And this one, also taken with the 100mm macro – not a landscape shot I would have expected possible with such a lens – not to mention the unique compositional challenges and as such unusual results it produces on otherwise possibly blander versions of the landscapes I would have achieved by using a wide angle lens.. I am very glad that through necessity, I discovered these possibilities!
And finally, the Thames Barrier Walkway – great for setting up your tripod and taking your time with composition and long exposures required with the ND filter – just take note that it gets locked at 5pm on weekdays and you will get chucked out!
An unusual, industrial, in parts desolate and completely unique place to visit. Even if the weather offers the dullest light – you may find it works in its favour – adding atmosphere and a certain ethereal feeling to the place. I would recommend you ensure your lenses are right for your camera however 🙂 but equally, it’s always worth trying using different lenses for purposes other than the ones they were immediately designed for (though perhaps using an ultra wide lens for portraits may be the exception to this suggestion…)
Apologies for the delay in getting a post out – the last two weekends have involved much traveling and I thought I would venture a tad beyond the M25 perimeter and explore Britain’s only desert, a strange, eerie and undoubtedly peculiar place, Dungeness. Located in the south coast near Hastings, Kent it is feasible (just) to do as a day trip, which is precisely what I, and a pro photographer friend of mine, Louis Amore did last week.
Dungeness is a private estate, owned by the Paine Family trustees, but open to the public. It is a site much used by TV and film crews and its shingle beach is home to a number of derelict boats, fishing debris, flotsam and jetsam and rubbish left by fishermen, visitors and residents. Dungeness also has two nuclear power stations, two lighthouses and is a National Nature Reserve, as it’s home to a unique variety of wildlife and more than 600 different types of plants – which is apparently, about one third of all plants found throughout the UK. It is also one of the best places to spot rare species of moths, butterflies, bees, beetles and spiders with many not found elsewhere in the country.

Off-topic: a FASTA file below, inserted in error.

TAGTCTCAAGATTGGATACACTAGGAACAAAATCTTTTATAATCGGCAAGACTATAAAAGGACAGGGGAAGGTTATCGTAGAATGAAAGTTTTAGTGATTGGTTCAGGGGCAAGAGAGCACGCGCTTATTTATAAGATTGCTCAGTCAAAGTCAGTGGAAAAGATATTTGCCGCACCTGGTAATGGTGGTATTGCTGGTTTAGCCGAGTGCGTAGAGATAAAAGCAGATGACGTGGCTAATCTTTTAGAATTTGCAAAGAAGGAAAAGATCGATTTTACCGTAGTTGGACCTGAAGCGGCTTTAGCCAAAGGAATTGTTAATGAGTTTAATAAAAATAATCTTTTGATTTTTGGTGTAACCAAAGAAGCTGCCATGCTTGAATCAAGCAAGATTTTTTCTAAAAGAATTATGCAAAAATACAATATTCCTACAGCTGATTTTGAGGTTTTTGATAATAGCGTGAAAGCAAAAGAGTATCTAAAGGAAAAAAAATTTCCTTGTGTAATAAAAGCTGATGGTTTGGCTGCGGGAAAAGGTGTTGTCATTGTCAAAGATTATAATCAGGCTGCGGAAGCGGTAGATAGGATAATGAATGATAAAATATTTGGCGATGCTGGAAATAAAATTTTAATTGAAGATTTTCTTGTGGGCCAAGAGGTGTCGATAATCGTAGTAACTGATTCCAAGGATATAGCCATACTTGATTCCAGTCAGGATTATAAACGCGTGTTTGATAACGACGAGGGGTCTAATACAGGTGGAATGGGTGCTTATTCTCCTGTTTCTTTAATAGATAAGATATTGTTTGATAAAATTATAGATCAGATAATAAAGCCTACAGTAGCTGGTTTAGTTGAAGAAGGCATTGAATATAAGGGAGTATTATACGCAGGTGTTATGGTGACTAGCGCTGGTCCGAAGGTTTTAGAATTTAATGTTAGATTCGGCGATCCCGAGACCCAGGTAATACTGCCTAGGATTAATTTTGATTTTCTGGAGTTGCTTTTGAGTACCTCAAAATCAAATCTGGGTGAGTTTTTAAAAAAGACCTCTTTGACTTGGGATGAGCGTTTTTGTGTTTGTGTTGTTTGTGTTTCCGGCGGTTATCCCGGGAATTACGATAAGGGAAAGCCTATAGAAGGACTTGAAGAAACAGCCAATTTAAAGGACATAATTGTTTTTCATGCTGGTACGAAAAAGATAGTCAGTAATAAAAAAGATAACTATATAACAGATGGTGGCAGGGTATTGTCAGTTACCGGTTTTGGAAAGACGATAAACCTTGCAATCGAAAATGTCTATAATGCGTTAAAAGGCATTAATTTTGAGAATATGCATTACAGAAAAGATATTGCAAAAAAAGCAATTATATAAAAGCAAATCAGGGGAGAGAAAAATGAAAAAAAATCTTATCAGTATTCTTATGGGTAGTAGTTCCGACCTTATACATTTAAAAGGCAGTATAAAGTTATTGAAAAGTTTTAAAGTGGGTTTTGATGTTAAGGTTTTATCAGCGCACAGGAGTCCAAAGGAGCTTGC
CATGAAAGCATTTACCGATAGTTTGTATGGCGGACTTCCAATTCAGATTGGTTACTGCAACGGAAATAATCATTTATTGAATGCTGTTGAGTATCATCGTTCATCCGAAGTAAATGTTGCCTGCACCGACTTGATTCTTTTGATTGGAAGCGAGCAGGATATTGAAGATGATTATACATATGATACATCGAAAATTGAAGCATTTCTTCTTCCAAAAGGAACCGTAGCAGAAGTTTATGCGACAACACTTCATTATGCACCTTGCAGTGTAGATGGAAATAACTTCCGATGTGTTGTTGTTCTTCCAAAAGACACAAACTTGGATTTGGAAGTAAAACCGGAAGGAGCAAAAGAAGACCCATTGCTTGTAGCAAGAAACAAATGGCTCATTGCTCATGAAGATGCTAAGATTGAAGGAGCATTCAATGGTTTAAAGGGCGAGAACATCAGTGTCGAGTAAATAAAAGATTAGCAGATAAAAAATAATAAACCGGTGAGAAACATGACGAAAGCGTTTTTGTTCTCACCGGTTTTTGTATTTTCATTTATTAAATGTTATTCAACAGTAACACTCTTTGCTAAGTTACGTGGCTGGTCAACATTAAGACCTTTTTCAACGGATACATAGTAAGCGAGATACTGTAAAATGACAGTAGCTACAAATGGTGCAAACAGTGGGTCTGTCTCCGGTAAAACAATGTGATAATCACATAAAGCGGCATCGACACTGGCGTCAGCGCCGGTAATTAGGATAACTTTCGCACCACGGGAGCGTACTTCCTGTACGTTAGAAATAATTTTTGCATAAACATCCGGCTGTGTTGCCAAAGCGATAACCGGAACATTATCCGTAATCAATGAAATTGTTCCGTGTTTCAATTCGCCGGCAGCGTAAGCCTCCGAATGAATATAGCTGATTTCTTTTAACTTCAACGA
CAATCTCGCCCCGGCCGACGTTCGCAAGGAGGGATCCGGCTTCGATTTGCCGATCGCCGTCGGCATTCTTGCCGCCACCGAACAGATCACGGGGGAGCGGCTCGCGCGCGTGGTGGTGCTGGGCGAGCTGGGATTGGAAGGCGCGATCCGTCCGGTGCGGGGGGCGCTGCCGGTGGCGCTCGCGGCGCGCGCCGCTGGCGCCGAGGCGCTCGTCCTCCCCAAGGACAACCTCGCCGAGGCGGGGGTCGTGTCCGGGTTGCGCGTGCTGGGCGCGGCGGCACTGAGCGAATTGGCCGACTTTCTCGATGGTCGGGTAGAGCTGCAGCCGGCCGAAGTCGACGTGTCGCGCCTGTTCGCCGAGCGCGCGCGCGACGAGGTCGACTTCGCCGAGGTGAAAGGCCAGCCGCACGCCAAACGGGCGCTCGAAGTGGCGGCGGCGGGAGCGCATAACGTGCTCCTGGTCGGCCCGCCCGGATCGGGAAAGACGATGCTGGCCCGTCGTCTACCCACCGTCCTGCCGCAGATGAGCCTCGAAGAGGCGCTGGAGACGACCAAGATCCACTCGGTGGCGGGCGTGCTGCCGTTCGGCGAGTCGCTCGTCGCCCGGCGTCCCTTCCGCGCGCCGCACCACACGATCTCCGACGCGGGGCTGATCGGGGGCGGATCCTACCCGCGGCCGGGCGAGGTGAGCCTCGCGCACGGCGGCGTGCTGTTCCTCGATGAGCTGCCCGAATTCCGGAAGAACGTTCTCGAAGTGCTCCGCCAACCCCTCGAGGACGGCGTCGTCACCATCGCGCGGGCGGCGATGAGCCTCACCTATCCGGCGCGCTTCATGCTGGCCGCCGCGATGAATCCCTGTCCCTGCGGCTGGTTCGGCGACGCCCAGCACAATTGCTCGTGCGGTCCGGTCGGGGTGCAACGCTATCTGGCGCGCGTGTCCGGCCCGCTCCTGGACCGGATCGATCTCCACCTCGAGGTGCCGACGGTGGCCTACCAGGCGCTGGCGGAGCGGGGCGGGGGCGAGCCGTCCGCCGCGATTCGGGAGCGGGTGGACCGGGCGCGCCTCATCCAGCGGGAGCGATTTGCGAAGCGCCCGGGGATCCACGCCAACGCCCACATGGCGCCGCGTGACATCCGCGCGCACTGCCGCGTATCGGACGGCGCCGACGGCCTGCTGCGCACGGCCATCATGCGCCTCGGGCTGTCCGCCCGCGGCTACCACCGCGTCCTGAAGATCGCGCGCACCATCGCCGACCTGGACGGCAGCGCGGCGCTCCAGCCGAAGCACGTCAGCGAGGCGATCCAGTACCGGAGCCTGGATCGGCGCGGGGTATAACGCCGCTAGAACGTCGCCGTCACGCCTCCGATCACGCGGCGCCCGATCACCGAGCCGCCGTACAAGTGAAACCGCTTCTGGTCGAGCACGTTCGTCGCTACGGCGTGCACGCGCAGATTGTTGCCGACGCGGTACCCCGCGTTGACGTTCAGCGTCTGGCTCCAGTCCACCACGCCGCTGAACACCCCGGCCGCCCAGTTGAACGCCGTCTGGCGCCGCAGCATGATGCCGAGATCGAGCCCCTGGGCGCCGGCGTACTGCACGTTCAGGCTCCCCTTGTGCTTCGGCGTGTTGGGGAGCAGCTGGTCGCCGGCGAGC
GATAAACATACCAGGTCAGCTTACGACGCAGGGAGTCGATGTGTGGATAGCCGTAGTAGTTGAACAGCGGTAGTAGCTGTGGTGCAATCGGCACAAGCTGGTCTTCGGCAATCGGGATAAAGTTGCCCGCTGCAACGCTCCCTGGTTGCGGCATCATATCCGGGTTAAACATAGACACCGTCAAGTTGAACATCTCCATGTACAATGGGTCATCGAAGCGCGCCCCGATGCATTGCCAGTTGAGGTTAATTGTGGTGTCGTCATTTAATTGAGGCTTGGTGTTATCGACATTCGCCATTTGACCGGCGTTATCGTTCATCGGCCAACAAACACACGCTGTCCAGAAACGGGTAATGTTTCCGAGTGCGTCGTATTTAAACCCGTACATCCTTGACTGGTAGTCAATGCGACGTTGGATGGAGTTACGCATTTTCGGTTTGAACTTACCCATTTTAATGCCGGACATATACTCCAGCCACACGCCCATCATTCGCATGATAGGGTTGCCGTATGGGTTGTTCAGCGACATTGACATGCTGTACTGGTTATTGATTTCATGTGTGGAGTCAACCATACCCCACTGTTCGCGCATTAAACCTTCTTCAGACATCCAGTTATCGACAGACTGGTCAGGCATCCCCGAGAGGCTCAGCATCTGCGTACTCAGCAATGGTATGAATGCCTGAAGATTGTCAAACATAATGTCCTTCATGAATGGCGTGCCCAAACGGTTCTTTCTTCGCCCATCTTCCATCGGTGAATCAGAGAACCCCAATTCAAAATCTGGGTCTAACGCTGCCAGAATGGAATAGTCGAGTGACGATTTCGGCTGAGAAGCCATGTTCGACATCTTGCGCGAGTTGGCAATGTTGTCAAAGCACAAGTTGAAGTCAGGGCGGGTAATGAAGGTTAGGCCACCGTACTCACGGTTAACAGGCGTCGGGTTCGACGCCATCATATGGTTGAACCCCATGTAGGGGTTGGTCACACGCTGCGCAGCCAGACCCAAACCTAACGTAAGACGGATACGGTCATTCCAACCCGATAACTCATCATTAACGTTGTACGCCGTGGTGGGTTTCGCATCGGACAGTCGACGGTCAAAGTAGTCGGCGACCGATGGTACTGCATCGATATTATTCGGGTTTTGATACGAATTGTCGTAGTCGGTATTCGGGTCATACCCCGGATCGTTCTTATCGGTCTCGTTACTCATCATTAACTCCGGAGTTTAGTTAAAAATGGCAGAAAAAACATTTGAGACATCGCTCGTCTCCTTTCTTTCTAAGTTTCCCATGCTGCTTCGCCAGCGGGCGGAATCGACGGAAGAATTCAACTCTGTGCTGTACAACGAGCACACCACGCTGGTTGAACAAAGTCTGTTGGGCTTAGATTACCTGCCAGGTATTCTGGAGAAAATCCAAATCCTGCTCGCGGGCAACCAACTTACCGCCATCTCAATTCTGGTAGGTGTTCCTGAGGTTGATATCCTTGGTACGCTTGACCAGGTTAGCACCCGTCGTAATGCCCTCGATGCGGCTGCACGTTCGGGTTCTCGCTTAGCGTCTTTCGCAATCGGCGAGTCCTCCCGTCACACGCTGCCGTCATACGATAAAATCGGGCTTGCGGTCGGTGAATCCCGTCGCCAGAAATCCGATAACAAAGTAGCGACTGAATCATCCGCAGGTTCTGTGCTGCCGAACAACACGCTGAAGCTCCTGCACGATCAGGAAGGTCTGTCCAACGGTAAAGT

I spotted some jade/blue creatures and have been subsequently told they are either Greenish Blue Shiny Beetle – Cicindela sexguttata; or a shiny blue tiger beetle. Either way these creatures are about half an inch long and have a shimmery metallic feel to their colour. It was lovely to finally take macro shots of something this bright and beautiful, and there were thousands of them about.
As well as these fabulous macro opportunities, there are abandoned boats and shacks, random debris and rubbish, all of which give the place a desolate, eerie feeling, one of isolation and abandonment. Walking around, you can feel as if you are among the result of a nuclear war; the post apocalyptic feel not even interrupted by the rare presence of another human being. Throw in some interesting cloud formations and you can get exciting and dramatic photographic results.
In short, visit the place – its weird and wonderful, or wonderfully weird, with great photographic opportunities. To see artistic results, far superior to mine and to really appreciate the potential of this place, go over and check out Louis Amore’s shots – as a fine art photographer he knows what he is doing!
A quick announcement:
Last week, Paul Steele, aka The BaldHiker asked me to be a guest author for this blog. I was extremely honoured to be asked and delighted to contribute a piece with some photos. The post is called Intoxicated by London and features some images of London at night and in sunny days… You can read it here.
Speaking of sunny days, writing the piece got me thinking about this wretched weather we are having and how it is stopping me from going out exploring the city and taking photos. As photographers therefore, we must be creative and work around obstacles such as rain, especially in Britain, for we would be almost perpetually flummoxed otherwise..
So lets stay indoors and have some fun with a macro lens!
One of the photographic tricks that I have always loved is reflections of flowers and other objects in water droplets. I used to love seeing these clever shots and have always wanted to learn how to do this. Thinking it would be very complicated I never attempted to do it until one wet afternoon when I decided to finally take the plunge and just work it out. What I actually discovered is that with a bit of tweaking here and there, the process is pretty straightforward.
1 vase of flowers